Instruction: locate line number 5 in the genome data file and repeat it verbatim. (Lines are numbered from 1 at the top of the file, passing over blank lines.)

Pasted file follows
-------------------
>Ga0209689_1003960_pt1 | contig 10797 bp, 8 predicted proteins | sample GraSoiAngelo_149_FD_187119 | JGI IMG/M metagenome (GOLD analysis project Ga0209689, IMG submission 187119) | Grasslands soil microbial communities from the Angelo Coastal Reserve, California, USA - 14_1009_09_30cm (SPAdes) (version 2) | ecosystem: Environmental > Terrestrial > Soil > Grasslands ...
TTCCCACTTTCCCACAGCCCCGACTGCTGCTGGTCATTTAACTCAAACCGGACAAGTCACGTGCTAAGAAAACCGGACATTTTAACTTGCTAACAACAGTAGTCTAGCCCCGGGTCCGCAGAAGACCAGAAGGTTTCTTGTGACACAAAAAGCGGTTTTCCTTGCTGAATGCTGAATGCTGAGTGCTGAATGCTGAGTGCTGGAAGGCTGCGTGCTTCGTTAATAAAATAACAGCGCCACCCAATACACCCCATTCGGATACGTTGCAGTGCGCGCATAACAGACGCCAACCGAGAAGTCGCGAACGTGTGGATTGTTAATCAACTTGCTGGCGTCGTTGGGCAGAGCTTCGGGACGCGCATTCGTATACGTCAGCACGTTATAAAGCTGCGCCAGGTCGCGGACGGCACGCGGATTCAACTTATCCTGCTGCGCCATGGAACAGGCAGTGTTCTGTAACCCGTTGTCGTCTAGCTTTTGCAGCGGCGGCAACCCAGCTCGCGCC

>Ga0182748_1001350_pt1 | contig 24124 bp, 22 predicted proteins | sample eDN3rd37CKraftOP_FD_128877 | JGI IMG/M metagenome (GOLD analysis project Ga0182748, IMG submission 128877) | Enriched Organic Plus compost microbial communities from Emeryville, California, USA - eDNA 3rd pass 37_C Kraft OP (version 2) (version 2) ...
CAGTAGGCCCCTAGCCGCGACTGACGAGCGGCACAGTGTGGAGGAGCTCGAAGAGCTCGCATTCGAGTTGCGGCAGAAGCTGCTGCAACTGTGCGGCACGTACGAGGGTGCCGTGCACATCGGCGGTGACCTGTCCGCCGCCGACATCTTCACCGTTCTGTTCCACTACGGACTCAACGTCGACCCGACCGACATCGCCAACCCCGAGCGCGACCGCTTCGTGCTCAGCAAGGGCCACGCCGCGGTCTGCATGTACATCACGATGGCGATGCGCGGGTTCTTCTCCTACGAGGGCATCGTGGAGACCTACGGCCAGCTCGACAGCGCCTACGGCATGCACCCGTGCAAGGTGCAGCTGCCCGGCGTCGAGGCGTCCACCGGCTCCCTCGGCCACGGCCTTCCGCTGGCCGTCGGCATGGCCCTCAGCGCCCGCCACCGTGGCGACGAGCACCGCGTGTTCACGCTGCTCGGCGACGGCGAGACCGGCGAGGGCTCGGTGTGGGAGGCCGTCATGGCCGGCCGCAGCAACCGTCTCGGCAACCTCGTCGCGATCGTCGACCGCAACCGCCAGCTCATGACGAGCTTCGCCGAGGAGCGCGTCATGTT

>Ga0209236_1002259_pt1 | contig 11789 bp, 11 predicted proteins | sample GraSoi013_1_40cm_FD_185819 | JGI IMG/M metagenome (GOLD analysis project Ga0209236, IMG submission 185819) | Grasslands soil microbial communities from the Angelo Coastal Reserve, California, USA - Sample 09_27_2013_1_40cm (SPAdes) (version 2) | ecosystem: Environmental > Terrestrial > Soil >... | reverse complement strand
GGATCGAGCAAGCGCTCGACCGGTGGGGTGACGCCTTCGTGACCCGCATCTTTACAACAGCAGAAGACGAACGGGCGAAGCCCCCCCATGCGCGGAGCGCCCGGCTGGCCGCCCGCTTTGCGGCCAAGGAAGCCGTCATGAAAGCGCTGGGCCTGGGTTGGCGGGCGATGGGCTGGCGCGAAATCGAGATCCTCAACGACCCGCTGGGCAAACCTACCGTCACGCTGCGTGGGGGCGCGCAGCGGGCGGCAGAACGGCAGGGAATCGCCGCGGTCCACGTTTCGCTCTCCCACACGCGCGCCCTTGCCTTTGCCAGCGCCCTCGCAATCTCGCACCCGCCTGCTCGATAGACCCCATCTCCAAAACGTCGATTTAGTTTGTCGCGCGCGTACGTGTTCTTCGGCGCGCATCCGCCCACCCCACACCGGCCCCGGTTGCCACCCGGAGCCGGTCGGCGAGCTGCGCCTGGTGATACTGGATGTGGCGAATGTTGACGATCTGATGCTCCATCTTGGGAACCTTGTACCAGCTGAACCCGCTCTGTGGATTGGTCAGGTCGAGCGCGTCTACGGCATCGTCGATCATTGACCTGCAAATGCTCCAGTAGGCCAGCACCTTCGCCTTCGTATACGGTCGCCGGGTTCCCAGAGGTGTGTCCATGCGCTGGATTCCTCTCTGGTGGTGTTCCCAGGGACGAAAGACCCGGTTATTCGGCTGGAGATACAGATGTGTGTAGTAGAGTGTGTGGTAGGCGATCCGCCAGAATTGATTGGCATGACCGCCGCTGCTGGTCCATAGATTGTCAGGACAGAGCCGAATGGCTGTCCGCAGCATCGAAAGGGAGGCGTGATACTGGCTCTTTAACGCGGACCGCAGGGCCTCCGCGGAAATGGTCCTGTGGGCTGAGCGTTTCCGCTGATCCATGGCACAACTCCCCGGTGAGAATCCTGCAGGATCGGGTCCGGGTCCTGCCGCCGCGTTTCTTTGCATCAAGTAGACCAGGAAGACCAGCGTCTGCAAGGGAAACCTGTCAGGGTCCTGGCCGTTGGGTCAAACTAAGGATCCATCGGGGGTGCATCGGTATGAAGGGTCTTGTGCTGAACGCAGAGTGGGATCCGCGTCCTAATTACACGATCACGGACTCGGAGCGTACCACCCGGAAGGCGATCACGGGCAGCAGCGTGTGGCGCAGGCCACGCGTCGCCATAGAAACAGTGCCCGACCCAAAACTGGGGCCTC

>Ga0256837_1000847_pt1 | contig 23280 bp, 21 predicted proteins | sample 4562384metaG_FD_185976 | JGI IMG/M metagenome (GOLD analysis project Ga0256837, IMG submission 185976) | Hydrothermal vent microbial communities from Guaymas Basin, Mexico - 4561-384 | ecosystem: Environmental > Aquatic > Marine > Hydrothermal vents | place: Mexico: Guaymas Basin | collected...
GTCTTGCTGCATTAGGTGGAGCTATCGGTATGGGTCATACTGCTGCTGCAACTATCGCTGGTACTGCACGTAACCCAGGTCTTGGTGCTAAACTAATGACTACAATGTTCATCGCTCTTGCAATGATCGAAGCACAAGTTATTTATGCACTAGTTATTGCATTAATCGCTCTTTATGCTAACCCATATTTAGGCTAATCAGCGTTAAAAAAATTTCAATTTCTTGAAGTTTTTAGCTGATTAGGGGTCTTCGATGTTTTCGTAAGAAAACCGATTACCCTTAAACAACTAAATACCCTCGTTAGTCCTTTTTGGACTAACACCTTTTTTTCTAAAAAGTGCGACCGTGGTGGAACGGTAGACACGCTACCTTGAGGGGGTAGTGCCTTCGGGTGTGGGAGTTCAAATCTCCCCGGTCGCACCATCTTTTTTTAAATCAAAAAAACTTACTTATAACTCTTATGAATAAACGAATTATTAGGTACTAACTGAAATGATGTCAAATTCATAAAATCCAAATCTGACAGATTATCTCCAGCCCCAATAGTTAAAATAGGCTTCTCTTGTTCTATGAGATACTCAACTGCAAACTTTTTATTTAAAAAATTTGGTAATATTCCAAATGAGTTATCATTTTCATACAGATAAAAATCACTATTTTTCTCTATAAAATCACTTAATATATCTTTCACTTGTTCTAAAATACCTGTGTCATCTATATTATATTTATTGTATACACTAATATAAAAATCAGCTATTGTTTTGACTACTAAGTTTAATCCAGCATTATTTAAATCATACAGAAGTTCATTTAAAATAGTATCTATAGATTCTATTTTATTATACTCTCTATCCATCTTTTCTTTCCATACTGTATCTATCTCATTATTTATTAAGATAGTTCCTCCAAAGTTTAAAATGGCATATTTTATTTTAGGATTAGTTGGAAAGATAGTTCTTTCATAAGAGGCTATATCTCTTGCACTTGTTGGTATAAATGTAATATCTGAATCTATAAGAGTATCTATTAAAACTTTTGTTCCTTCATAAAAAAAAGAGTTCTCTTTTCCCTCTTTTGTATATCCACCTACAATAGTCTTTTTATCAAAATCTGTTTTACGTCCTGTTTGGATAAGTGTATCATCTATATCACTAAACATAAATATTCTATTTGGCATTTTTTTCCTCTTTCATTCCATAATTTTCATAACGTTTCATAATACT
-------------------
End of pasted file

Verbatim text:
>Ga0209236_1002259_pt1 | contig 11789 bp, 11 predicted proteins | sample GraSoi013_1_40cm_FD_185819 | JGI IMG/M metagenome (GOLD analysis project Ga0209236, IMG submission 185819) | Grasslands soil microbial communities from the Angelo Coastal Reserve, California, USA - Sample 09_27_2013_1_40cm (SPAdes) (version 2) | ecosystem: Environmental > Terrestrial > Soil >... | reverse complement strand